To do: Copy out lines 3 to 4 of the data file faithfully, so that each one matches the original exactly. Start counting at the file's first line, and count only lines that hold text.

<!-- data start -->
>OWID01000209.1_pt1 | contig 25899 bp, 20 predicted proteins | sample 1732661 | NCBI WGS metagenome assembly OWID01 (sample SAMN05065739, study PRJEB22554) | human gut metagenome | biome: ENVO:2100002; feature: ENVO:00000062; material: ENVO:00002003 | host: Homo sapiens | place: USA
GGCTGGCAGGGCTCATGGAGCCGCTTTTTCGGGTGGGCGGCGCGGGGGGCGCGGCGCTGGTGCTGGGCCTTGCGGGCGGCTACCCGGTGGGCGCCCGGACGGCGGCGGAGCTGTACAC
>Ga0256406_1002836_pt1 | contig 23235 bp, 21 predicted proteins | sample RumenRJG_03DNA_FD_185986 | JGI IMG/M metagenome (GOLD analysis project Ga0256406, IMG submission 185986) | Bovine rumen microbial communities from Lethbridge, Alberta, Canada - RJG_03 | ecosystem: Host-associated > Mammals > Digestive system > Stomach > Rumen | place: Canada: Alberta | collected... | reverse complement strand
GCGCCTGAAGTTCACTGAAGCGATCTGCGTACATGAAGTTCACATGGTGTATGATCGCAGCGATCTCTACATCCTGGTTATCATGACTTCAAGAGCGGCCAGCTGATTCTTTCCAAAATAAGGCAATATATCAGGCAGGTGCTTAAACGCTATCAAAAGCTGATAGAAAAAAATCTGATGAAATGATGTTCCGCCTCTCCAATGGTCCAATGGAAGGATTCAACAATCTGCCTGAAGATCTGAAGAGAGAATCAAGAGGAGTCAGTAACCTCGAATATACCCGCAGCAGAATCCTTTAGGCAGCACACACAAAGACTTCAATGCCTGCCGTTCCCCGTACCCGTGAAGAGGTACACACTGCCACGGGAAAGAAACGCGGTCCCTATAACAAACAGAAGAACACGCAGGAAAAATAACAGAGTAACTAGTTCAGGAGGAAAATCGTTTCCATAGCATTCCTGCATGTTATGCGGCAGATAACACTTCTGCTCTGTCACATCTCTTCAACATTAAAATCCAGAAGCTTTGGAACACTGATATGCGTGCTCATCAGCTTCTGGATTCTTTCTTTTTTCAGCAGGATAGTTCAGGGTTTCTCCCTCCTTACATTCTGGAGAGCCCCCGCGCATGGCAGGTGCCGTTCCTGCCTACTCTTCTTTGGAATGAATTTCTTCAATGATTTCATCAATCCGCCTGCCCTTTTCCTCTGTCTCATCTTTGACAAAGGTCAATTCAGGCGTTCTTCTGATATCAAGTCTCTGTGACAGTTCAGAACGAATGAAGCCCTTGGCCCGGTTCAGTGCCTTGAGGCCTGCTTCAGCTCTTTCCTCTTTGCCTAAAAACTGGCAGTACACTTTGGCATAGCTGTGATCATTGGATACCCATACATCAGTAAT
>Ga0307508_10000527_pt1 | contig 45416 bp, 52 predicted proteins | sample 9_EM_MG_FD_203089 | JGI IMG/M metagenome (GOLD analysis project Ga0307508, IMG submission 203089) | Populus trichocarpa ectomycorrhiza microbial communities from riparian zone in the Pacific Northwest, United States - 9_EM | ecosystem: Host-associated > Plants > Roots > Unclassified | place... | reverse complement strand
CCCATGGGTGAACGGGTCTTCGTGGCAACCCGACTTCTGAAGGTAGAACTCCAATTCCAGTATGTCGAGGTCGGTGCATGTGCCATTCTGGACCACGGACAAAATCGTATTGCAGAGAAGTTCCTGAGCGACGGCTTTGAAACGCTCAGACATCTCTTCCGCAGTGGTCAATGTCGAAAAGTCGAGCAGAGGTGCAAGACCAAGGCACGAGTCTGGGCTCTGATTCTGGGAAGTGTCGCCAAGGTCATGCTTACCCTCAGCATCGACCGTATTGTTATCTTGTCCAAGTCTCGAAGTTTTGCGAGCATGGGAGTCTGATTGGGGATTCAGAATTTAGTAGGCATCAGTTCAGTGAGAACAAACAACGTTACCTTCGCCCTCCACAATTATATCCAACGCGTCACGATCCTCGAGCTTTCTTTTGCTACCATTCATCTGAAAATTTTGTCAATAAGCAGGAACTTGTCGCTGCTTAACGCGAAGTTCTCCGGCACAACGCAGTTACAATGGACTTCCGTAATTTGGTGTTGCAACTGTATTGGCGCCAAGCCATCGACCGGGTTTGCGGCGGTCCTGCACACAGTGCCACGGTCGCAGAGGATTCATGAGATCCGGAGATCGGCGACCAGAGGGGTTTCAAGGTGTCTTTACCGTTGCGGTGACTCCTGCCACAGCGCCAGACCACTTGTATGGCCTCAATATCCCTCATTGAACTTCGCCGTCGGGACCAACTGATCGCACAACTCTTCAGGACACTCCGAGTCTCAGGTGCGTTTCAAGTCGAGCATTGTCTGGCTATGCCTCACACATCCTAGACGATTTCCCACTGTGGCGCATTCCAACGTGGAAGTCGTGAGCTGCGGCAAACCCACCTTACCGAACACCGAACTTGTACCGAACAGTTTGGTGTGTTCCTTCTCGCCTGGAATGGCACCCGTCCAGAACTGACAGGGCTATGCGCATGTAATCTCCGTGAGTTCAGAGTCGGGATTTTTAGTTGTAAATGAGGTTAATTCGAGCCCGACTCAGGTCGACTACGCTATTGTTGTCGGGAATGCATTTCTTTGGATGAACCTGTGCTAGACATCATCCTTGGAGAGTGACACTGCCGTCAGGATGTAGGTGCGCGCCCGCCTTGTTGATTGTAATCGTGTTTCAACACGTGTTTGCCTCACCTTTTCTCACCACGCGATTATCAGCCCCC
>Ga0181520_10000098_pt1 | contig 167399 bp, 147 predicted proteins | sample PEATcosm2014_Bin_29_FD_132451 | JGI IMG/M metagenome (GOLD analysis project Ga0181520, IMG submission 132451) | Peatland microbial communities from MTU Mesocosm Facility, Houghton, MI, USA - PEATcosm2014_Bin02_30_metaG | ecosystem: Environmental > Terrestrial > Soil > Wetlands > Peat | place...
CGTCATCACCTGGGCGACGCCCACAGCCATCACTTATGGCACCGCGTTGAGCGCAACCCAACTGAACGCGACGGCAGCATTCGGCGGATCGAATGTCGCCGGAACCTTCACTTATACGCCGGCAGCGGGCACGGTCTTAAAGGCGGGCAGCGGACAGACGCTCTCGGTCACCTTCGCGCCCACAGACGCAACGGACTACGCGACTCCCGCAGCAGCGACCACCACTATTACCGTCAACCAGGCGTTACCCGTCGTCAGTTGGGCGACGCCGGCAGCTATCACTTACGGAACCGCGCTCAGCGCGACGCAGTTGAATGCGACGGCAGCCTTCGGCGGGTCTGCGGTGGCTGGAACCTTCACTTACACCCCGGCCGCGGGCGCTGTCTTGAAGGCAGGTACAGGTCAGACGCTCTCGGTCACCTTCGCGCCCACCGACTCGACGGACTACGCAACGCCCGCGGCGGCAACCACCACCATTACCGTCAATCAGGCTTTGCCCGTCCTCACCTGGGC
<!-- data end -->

>Ga0256406_1002836_pt1 | contig 23235 bp, 21 predicted proteins | sample RumenRJG_03DNA_FD_185986 | JGI IMG/M metagenome (GOLD analysis project Ga0256406, IMG submission 185986) | Bovine rumen microbial communities from Lethbridge, Alberta, Canada - RJG_03 | ecosystem: Host-associated > Mammals > Digestive system > Stomach > Rumen | place: Canada: Alberta | collected... | reverse complement strand
GCGCCTGAAGTTCACTGAAGCGATCTGCGTACATGAAGTTCACATGGTGTATGATCGCAGCGATCTCTACATCCTGGTTATCATGACTTCAAGAGCGGCCAGCTGATTCTTTCCAAAATAAGGCAATATATCAGGCAGGTGCTTAAACGCTATCAAAAGCTGATAGAAAAAAATCTGATGAAATGATGTTCCGCCTCTCCAATGGTCCAATGGAAGGATTCAACAATCTGCCTGAAGATCTGAAGAGAGAATCAAGAGGAGTCAGTAACCTCGAATATACCCGCAGCAGAATCCTTTAGGCAGCACACACAAAGACTTCAATGCCTGCCGTTCCCCGTACCCGTGAAGAGGTACACACTGCCACGGGAAAGAAACGCGGTCCCTATAACAAACAGAAGAACACGCAGGAAAAATAACAGAGTAACTAGTTCAGGAGGAAAATCGTTTCCATAGCATTCCTGCATGTTATGCGGCAGATAACACTTCTGCTCTGTCACATCTCTTCAACATTAAAATCCAGAAGCTTTGGAACACTGATATGCGTGCTCATCAGCTTCTGGATTCTTTCTTTTTTCAGCAGGATAGTTCAGGGTTTCTCCCTCCTTACATTCTGGAGAGCCCCCGCGCATGGCAGGTGCCGTTCCTGCCTACTCTTCTTTGGAATGAATTTCTTCAATGATTTCATCAATCCGCCTGCCCTTTTCCTCTGTCTCATCTTTGACAAAGGTCAATTCAGGCGTTCTTCTGATATCAAGTCTCTGTGACAGTTCAGAACGAATGAAGCCCTTGGCCCGGTTCAGTGCCTTGAGGCCTGCTTCAGCTCTTTCCTCTTTGCCTAAAAACTGGCAGTACACTTTGGCATAGCTGTGATCATTGGATACCCATACATCAGTAAT